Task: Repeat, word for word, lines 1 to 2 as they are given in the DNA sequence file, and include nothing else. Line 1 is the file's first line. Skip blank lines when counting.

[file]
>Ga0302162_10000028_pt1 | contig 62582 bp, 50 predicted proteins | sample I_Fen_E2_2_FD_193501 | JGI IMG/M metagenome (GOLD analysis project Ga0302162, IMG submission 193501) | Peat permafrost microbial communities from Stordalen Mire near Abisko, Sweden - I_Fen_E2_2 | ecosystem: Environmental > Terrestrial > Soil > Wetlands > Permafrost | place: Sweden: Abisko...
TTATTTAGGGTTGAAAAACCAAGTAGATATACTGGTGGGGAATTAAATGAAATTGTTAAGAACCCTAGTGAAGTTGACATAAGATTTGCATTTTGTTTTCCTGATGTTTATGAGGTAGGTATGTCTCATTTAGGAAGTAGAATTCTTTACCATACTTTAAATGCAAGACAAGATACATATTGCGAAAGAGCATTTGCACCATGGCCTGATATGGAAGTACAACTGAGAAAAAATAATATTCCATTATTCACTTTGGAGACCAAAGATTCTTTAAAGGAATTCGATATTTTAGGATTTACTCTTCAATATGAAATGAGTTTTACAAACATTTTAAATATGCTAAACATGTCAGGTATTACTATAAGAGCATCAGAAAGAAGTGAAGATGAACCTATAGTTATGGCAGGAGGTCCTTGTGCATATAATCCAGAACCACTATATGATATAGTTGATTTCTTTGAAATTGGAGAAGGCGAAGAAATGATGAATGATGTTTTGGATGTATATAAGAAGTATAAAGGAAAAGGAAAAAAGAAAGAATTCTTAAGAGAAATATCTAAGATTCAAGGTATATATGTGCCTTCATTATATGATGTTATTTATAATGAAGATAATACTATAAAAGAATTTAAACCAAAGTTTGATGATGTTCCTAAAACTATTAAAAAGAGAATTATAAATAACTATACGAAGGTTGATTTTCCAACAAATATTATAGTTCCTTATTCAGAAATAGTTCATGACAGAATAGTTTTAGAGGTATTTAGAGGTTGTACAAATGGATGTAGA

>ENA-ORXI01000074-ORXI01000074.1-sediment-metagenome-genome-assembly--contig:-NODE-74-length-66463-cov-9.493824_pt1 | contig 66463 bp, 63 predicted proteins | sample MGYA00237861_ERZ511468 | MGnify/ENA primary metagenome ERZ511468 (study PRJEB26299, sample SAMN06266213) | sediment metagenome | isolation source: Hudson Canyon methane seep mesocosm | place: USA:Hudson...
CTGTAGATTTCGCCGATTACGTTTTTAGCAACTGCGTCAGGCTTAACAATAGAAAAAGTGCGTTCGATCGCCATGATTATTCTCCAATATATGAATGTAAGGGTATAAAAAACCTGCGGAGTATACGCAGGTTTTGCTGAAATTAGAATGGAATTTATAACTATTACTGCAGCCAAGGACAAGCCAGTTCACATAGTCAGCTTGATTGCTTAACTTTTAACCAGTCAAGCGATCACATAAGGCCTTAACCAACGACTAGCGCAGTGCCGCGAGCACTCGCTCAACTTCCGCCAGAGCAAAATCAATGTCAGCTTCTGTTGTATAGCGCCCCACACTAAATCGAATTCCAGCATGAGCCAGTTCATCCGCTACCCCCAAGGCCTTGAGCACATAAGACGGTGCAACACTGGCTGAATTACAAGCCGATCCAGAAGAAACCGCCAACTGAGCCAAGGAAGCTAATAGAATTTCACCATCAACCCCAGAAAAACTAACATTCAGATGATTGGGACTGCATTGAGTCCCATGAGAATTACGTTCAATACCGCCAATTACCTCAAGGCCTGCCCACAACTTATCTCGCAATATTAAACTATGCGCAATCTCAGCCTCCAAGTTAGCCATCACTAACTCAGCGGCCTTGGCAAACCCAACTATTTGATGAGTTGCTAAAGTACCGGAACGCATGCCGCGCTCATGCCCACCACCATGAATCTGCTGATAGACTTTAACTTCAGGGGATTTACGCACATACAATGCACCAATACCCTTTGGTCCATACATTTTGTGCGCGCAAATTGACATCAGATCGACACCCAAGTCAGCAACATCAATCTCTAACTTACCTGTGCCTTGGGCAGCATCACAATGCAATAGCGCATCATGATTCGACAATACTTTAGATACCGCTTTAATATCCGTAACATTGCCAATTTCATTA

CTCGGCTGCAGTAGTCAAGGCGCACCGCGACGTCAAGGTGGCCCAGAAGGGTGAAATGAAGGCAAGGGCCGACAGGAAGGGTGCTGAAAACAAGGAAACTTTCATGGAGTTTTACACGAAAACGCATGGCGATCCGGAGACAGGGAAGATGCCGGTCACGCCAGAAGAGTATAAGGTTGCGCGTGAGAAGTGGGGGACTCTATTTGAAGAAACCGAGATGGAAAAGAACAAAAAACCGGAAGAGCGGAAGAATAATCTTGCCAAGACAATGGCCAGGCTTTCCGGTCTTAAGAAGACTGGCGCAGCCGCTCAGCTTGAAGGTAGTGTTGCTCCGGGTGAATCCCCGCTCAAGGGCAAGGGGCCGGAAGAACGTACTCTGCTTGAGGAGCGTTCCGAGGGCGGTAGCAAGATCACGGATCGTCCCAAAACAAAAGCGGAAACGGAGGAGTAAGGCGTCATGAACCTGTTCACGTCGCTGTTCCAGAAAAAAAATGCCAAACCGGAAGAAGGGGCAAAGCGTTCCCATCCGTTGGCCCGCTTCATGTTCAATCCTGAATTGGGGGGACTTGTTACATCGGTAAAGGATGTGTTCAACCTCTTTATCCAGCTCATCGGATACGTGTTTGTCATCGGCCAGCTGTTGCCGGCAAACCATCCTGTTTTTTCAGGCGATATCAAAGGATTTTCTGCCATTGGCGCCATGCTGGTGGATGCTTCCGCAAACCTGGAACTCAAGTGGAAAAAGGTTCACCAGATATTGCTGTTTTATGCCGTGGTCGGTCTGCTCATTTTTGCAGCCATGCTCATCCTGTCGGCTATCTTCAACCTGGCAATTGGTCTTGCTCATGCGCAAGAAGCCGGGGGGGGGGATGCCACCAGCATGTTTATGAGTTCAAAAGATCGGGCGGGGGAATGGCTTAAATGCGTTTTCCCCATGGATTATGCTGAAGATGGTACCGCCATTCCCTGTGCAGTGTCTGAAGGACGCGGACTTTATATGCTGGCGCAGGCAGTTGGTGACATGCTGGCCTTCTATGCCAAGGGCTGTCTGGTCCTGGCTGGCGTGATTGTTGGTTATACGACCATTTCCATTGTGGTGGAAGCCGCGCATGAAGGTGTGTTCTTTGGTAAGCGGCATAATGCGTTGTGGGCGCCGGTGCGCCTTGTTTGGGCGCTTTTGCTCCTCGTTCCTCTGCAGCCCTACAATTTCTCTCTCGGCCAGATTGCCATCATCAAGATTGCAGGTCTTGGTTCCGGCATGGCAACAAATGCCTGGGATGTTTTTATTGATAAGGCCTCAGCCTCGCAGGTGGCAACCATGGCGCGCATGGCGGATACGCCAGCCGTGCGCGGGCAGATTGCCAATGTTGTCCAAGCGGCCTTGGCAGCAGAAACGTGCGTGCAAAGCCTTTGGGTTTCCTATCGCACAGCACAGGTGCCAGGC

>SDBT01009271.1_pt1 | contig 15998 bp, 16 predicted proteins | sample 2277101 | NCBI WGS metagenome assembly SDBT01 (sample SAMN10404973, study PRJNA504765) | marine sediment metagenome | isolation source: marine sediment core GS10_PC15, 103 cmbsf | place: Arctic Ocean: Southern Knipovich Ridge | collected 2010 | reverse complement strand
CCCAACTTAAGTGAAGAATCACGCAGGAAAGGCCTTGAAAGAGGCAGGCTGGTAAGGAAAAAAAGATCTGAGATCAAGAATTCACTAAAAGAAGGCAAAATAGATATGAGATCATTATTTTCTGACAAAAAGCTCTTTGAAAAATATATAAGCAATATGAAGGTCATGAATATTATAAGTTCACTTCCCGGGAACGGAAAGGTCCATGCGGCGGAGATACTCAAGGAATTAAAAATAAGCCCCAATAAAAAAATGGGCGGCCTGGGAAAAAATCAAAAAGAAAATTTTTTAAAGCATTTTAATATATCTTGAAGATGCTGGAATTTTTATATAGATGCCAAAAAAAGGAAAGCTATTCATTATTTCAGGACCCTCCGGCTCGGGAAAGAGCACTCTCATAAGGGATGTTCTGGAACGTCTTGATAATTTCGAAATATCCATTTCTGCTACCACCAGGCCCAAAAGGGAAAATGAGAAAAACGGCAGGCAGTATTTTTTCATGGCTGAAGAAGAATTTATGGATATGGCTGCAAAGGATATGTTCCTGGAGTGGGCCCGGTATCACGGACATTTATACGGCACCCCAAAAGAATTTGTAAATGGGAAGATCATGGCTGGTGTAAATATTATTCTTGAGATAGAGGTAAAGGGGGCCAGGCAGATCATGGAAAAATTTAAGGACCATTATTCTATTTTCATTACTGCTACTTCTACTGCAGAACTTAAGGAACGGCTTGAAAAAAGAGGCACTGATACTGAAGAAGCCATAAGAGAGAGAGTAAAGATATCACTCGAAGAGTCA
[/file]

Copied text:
>Ga0302162_10000028_pt1 | contig 62582 bp, 50 predicted proteins | sample I_Fen_E2_2_FD_193501 | JGI IMG/M metagenome (GOLD analysis project Ga0302162, IMG submission 193501) | Peat permafrost microbial communities from Stordalen Mire near Abisko, Sweden - I_Fen_E2_2 | ecosystem: Environmental > Terrestrial > Soil > Wetlands > Permafrost | place: Sweden: Abisko...
TTATTTAGGGTTGAAAAACCAAGTAGATATACTGGTGGGGAATTAAATGAAATTGTTAAGAACCCTAGTGAAGTTGACATAAGATTTGCATTTTGTTTTCCTGATGTTTATGAGGTAGGTATGTCTCATTTAGGAAGTAGAATTCTTTACCATACTTTAAATGCAAGACAAGATACATATTGCGAAAGAGCATTTGCACCATGGCCTGATATGGAAGTACAACTGAGAAAAAATAATATTCCATTATTCACTTTGGAGACCAAAGATTCTTTAAAGGAATTCGATATTTTAGGATTTACTCTTCAATATGAAATGAGTTTTACAAACATTTTAAATATGCTAAACATGTCAGGTATTACTATAAGAGCATCAGAAAGAAGTGAAGATGAACCTATAGTTATGGCAGGAGGTCCTTGTGCATATAATCCAGAACCACTATATGATATAGTTGATTTCTTTGAAATTGGAGAAGGCGAAGAAATGATGAATGATGTTTTGGATGTATATAAGAAGTATAAAGGAAAAGGAAAAAAGAAAGAATTCTTAAGAGAAATATCTAAGATTCAAGGTATATATGTGCCTTCATTATATGATGTTATTTATAATGAAGATAATACTATAAAAGAATTTAAACCAAAGTTTGATGATGTTCCTAAAACTATTAAAAAGAGAATTATAAATAACTATACGAAGGTTGATTTTCCAACAAATATTATAGTTCCTTATTCAGAAATAGTTCATGACAGAATAGTTTTAGAGGTATTTAGAGGTTGTACAAATGGATGTAGA